This street is named after one of the founding families in Warman. Years after the family’s arrival in 1914, Elizabeth Biliske served as a member of Council and was instrumental in fundraising for the Warman Curling Club. Elizabeth’s family was also very active in the community and her family dedicated much of their time to the St. John’s Lutheran Church in Warman.
Grabowski Crescent is named after active community members Chester and Jean Grabowski. Chester a community teacher, and his wife Jean spent much of their time serving on community groups and dedicating many hours to the betterment of the community.
These streets were named after longtime resident and business owner John Froese. After moving to Warman in 1960, John married Susan and they soon began raising their six children in the community. Also in 1960, John and his brother Peter partnered to form Froese Concrete, where it still remains a strong business in the community with almost all of John’s children having some role within the company today. John and his family’s dedication to community was evident from their arrival and they and their family members still remain active within the community today.
This street was named after Dr. W. I. Wilken who moved to Warman from Ontario in 1929. He originally set up his practice on 6th Avenue South where he knew no one in the community. He spent many days and months trying to get to know his neighbours in Warman as many of the Mennonite residents in the area had their own health professionals to assist them with their medical needs and felt they did not require his service. It was Dr. Wilkin’s perseverance which allowed him to grow his practice into a place that was deemed as Warman’s first hospital until it closed in 1956. Following this closure, Dr. Wilken moved to Waldheim for a few years before ultimately returning in 1960 where he served as Warman’s doctor until 1966. This beloved doctor made a lasting impact on the residents in the community for many years to come.
King Crescent was named after RCMP Constable Thomas Brian King. This brave officer worked out of the Warman Detachment and sadly was killed in the line of duty on the evening of Tuesday, April 25, 1978. Constable King will always be remembered as a true gentleman who was honest, ethical and always willing to go out of his way to help his fellow community members.
These two streets were named after Warman’s first elementary school principal Mr. Gowan. Mr. Gowan and his wife were dedicated to the community and spent much of their time working to benefit its residents.
This street is named after a treasured community resident, who still resides in the community today. Gord Thompson was a long time Fire Chief of the Warman Fire Department who spent much of his time forming and volunteering with numerous organizations such as the Warman Golf Club, the Warman Curling Club, the Lions Club and the Warman Crusaders. Thompson and his wife Norma raised their family in Warman where they worked hard to give their children shining examples of community spirit. Gord is a true champion of Warman and our community has benefited in so many ways from all of his work.
Collins Street is the most recent street to be named after long time Warman High School principal Michael Collins. Michael was instrumental in forming partnerships within the community that not only enhanced student learning but the community growth as well. His work within the community has been embedded into the fabric of Warman and we as residents will be forever grateful.
This street was named after Ron Martens who was a long time Town Councillor in Warman. This savvy businessman also spent much of his time involved with many community organizations such as the Lions Club. Today, Ron is still involved in the community where he is an active member of the Knights of Columbus organization.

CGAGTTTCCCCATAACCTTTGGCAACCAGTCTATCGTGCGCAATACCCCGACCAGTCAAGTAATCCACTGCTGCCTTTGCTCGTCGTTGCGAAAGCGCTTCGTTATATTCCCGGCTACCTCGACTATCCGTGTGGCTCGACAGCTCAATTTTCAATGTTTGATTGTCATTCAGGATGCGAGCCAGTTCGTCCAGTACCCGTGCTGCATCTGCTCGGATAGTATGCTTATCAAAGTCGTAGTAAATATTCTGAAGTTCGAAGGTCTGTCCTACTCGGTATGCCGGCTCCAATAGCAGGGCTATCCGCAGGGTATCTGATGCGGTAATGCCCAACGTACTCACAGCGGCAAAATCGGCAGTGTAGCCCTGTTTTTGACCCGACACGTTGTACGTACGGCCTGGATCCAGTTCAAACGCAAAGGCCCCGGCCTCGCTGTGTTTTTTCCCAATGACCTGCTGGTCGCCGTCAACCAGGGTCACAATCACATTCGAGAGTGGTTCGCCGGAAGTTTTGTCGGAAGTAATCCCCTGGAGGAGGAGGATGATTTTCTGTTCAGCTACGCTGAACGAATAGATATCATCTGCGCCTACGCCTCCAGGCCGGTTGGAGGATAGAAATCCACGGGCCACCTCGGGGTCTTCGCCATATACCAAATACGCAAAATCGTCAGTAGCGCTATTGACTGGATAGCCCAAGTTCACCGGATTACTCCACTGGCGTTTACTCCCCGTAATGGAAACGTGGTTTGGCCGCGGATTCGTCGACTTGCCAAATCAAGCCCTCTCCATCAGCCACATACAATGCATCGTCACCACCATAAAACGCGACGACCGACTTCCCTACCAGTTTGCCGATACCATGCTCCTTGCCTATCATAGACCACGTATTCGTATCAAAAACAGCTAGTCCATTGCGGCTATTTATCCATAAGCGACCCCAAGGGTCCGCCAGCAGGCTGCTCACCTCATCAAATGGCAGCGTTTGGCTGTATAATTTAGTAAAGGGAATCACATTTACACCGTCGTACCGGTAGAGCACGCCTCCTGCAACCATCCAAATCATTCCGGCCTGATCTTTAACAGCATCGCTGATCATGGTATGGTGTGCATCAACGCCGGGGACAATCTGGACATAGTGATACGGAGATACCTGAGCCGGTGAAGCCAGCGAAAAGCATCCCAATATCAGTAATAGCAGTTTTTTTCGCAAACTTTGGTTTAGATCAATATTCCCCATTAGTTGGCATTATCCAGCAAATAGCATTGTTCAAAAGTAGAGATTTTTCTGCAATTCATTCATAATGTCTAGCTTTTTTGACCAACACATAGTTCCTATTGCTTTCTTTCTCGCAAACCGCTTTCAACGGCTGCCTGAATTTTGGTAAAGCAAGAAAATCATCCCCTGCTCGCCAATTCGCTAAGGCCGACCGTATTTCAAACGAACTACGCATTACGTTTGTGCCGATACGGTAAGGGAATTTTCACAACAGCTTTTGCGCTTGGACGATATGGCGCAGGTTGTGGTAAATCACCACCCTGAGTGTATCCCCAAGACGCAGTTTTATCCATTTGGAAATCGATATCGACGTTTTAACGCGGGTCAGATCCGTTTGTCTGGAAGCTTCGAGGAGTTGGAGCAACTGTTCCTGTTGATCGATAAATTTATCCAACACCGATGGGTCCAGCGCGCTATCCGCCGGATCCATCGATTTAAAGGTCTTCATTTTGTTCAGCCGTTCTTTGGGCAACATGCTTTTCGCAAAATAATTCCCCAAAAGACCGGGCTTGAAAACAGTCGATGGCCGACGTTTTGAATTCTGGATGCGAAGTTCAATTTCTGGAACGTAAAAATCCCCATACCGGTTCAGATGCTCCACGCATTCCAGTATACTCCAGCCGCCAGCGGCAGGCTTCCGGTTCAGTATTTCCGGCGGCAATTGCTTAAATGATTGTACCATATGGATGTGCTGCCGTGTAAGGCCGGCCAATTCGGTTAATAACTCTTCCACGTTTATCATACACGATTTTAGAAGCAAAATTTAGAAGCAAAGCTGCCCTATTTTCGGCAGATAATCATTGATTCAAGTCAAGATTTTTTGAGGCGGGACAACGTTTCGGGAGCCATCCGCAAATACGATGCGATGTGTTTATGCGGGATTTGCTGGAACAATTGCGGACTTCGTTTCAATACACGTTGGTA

Boehr Avenue is named after Elmer and Nettie Boehr, long time Warman residents. Through their involvement with the Warman Fire Department where Elmer was the Fire Chief for many years, numerous committees, the church and Nettie’s piano lessons with the youth, this couple contributed so much and were tremendous cheerleaders for Warman.
This crescent is also named after one of the early families in Warman. Mr. Dan McNevin was a dispatcher and agent for CNR station in the early 1900s. He and his wife and their house full of daughters were very active in the community. It was families like the McNevin’s that were pillars in the community as they were always willing to lend a hand to anyone who asked in the especially hard times of the 1900s.
Klassen Street is a street that has remained somewhat of a mystery in our community as no one is certain of who this street was actually named after (If you do know let us know!). It is rumored that this street was named after Corny Klassen, who was very active in the community along with his wife Linda and children. Corny was involved in many committees in the community including the golf course, the curling rink and the arena. Corny’s dedication to his community was so influential that today his daughter Sharon Doell continues the family tradition of being involved in the community.
I am curious after reading through this list if you were aware of any of the residents listed above? Warman is so fortunate to have such a wonderful community of residents who have played a big part in Warman’s success, growth, and vibrancy.
Street naming is just one ways we can show appreciation for the efforts of long serving volunteers and community members in Warman. If you know someone who should be honoured in this way please send the City of Warman a full description of the community recipient and their achievements. This information will be reviewed by the Warman Street Naming Committee for future use.
I hope you enjoyed this glimpse from our rich history. We are so lucky to have the fabric of our community made up of such incredible individuals.
“Help others and give something back. I guarantee that you will discover that while public service improves the lives and world around you, its greatest reward is the enrichment and new meaning it will bring into your own life.” - Unknown